[00:19:46] And it is absolutely not selfish. I, I think it’s the opposite. I cannot be who I need to be for Mike and the kids if I don’t take those pauses. And it doesn’t have to be a big chunk of time, even if they’re tiny little moments, take them.
[00:20:04] Dannelle: Sarah, Mike, thank you so much for joining me today on The Caregiving Soul. It has been absolutely wonderful to talk with both of you. You’re just lovely, lovely people. What you’ve done with your family, and for each other, is bigger, has like so much, there’s so much I can feel it. There’s an energy that ripples out from what you’ve done. And it’s so important for people to witness that, [Voice Wavers] especially right now. And so, I wanna thank you for that.
[00:20:40] Mike: Yeah, thank you. It’s, that’s very nice to hear.
[00:20:44] Sarah: On the hard days, it, it’s easy to forget the good things. So, thank you.
[00:20:48] Dannelle: Thank you so much.
[00:20:50] Sarah: Thank you, Danelle. It’s been a lot of fun and a real pleasure to speak with you as well.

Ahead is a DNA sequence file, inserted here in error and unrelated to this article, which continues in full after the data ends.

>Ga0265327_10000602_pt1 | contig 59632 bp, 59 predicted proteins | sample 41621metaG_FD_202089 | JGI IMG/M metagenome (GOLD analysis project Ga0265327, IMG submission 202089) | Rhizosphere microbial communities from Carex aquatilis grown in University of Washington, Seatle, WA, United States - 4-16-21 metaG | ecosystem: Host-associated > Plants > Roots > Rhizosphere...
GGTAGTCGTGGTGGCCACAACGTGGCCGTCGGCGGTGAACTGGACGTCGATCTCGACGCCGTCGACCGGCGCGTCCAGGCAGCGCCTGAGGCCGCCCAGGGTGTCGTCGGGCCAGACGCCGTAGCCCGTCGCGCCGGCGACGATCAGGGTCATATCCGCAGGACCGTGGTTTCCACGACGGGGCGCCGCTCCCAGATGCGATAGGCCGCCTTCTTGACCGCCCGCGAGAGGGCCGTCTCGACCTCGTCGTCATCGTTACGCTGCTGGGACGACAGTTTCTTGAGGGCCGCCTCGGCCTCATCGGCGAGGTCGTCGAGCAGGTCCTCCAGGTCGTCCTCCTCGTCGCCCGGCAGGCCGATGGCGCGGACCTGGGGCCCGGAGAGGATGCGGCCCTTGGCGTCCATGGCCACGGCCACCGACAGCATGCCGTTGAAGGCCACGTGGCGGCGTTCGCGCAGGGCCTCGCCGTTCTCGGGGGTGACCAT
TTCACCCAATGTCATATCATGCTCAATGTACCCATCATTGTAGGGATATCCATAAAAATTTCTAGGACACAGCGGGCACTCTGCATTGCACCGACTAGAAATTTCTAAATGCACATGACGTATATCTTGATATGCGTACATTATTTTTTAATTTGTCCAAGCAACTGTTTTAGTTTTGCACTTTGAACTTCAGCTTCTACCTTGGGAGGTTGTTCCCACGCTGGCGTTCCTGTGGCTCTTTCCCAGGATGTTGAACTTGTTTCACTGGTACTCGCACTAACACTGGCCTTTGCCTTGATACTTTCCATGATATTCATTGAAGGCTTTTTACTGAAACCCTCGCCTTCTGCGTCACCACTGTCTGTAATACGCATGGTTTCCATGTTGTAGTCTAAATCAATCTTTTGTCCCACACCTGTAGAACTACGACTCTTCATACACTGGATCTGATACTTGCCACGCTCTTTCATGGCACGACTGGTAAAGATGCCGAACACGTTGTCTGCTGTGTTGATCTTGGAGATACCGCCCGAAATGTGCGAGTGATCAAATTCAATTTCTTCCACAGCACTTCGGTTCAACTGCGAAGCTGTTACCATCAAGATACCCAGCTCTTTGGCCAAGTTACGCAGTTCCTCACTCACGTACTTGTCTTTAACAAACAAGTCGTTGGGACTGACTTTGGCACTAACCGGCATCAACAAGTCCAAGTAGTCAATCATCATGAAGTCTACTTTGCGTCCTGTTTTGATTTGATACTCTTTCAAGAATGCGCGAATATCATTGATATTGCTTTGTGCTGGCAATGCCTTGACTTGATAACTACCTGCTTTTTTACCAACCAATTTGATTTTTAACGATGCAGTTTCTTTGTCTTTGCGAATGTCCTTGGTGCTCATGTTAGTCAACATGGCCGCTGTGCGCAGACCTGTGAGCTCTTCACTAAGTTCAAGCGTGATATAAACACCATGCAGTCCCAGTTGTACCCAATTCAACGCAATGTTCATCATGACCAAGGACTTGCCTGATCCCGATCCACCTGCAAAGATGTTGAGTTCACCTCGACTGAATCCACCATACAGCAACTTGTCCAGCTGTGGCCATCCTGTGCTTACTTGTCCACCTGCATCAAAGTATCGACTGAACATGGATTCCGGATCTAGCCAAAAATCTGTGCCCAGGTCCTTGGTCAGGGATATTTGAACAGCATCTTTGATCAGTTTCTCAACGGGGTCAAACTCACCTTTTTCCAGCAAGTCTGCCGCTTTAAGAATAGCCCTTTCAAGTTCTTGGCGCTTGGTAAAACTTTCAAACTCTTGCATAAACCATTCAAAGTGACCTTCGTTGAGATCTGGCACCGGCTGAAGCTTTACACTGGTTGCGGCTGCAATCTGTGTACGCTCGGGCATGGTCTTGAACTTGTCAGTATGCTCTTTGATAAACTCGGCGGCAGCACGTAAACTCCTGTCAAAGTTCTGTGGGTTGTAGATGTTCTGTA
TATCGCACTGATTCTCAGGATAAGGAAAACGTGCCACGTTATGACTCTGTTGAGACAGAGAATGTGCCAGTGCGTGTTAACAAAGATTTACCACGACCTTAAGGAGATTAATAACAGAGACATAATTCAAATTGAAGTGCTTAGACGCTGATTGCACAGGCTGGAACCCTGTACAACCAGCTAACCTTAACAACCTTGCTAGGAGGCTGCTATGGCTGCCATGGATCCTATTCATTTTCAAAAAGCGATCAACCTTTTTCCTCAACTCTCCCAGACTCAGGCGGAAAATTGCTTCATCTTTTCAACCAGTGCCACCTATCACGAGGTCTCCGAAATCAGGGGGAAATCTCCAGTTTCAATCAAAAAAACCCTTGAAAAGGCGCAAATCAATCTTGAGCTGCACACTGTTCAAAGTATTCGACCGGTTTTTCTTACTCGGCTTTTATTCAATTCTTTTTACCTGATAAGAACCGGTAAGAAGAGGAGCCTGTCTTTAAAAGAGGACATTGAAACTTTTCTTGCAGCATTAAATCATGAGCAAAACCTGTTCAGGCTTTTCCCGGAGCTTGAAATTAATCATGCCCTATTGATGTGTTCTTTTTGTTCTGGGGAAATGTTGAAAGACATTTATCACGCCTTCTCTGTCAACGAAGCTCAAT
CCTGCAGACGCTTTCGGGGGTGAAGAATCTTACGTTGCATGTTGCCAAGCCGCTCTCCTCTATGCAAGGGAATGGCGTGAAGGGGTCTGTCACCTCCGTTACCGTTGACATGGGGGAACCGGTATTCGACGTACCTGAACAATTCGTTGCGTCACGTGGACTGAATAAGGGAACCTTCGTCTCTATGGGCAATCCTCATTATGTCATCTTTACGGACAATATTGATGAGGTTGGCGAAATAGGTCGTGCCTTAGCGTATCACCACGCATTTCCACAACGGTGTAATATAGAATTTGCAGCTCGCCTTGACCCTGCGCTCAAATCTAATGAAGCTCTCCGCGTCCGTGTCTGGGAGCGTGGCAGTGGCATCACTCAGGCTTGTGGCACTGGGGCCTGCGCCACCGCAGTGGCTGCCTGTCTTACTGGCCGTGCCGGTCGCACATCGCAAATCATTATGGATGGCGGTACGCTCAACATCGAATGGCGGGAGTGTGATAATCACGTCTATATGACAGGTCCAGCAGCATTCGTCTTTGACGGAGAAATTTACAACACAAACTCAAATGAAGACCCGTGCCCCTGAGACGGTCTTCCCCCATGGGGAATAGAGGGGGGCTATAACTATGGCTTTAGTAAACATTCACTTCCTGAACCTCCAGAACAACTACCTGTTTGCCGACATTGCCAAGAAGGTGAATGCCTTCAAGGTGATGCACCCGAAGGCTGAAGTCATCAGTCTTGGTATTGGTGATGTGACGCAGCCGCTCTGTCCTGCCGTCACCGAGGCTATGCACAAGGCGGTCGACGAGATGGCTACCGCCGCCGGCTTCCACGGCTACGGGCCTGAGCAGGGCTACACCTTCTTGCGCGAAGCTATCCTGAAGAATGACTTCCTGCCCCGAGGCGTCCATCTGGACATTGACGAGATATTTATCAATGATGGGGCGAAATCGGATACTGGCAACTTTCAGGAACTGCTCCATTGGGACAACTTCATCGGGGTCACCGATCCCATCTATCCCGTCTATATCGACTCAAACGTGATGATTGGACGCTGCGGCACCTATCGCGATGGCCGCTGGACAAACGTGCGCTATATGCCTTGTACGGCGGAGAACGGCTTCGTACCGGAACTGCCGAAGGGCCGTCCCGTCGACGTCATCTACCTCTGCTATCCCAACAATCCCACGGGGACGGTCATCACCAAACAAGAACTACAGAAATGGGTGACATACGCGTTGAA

[00:20:57] Dannelle: Thank you for joining our conversation with Mike and Sarah Porath. Mike and Sarah serve as an amazing example of how to find ways to create beauty and joy in a hard place.
[00:21:13] Sarah defines self-care as a question. What reenergizes you today? Reframing self-care beyond a designated action we need to take to a question we ask ourselves, leads us to what we actually need in the moment. When we’re able to let go of expectations and assumptions of how things should be or look, we make room for what’s possible.
[00:21:46] Check out our show notes to connect with and follow Mike and Sarah, and to learn more about The Mighty.
[00:21:54] Every episode of The Caregiving Soul has a page on empoweredus.org where you can find the extended show notes, including tips and takeaways, transcripts, and relevant resource links.
[00:22:06] For additional bonus content from this episode, and to connect with us, be sure to follow the Empowered Us social channels on Instagram @empoweredusnetwork and Twitter @empowereduspod.
[00:22:21] The Caregiving Soul is an Empowered Us original, presented by Good Days, hosted by me, Dannelle LeBlanc. If you liked this episode, be sure to rate and subscribe to the show wherever you get your podcasts.
[00:22:37] And remember, the right care includes care for you.
[00:22:46] [Music Ends]